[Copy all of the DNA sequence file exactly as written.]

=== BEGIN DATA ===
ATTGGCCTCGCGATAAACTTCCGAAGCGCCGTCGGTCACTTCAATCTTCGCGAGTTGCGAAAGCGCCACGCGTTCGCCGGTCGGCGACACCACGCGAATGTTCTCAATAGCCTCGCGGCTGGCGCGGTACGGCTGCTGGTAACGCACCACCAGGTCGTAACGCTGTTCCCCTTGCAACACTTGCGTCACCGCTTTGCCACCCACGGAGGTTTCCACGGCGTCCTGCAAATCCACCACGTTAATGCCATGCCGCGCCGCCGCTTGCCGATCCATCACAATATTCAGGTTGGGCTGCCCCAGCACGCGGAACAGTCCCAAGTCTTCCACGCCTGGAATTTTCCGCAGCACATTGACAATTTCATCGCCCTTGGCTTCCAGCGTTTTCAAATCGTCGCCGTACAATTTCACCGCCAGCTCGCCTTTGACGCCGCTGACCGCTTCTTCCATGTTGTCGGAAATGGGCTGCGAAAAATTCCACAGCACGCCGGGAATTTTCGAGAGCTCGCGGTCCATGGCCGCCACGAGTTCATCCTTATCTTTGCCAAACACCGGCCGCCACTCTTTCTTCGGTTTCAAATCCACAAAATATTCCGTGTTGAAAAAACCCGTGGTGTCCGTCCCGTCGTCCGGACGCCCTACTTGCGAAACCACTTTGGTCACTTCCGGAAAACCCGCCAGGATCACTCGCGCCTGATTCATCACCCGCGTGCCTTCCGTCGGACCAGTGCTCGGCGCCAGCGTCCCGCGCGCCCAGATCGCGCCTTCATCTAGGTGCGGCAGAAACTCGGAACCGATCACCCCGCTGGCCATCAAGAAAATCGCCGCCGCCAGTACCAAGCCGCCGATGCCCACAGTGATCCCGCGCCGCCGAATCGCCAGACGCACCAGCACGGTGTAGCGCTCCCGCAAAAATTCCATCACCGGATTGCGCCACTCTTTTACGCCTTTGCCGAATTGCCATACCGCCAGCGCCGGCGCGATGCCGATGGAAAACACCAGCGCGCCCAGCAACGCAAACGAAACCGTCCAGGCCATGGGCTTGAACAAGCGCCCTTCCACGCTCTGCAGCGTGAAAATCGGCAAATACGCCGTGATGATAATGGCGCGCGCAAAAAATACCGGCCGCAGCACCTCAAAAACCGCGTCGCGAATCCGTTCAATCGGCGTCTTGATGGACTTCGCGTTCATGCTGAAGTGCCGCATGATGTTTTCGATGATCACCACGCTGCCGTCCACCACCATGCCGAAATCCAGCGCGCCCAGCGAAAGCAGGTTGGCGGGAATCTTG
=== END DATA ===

ATTGGCCTCGCGATAAACTTCCGAAGCGCCGTCGGTCACTTCAATCTTCGCGAGTTGCGAAAGCGCCACGCGTTCGCCGGTCGGCGACACCACGCGAATGTTCTCAATAGCCTCGCGGCTGGCGCGGTACGGCTGCTGGTAACGCACCACCAGGTCGTAACGCTGTTCCCCTTGCAACACTTGCGTCACCGCTTTGCCACCCACGGAGGTTTCCACGGCGTCCTGCAAATCCACCACGTTAATGCCATGCCGCGCCGCCGCTTGCCGATCCATCACAATATTCAGGTTGGGCTGCCCCAGCACGCGGAACAGTCCCAAGTCTTCCACGCCTGGAATTTTCCGCAGCACATTGACAATTTCATCGCCCTTGGCTTCCAGCGTTTTCAAATCGTCGCCGTACAATTTCACCGCCAGCTCGCCTTTGACGCCGCTGACCGCTTCTTCCATGTTGTCGGAAATGGGCTGCGAAAAATTCCACAGCACGCCGGGAATTTTCGAGAGCTCGCGGTCCATGGCCGCCACGAGTTCATCCTTATCTTTGCCAAACACCGGCCGCCACTCTTTCTTCGGTTTCAAATCCACAAAATATTCCGTGTTGAAAAAACCCGTGGTGTCCGTCCCGTCGTCCGGACGCCCTACTTGCGAAACCACTTTGGTCACTTCCGGAAAACCCGCCAGGATCACTCGCGCCTGATTCATCACCCGCGTGCCTTCCGTCGGACCAGTGCTCGGCGCCAGCGTCCCGCGCGCCCAGATCGCGCCTTCATCTAGGTGCGGCAGAAACTCGGAACCGATCACCCCGCTGGCCATCAAGAAAATCGCCGCCGCCAGTACCAAGCCGCCGATGCCCACAGTGATCCCGCGCCGCCGAATCGCCAGACGCACCAGCACGGTGTAGCGCTCCCGCAAAAATTCCATCACCGGATTGCGCCACTCTTTTACGCCTTTGCCGAATTGCCATACCGCCAGCGCCGGCGCGATGCCGATGGAAAACACCAGCGCGCCCAGCAACGCAAACGAAACCGTCCAGGCCATGGGCTTGAACAAGCGCCCTTCCACGCTCTGCAGCGTGAAAATCGGCAAATACGCCGTGATGATAATGGCGCGCGCAAAAAATACCGGCCGCAGCACCTCAAAAACCGCGTCGCGAATCCGTTCAATCGGCGTCTTGATGGACTTCGCGTTCATGCTGAAGTGCCGCATGATGTTTTCGATGATCACCACGCTGCCGTCCACCACCATGCCGAAATCCAGCGCGCCCAGCGAAAGCAGGTTGGCGGGAATCTTG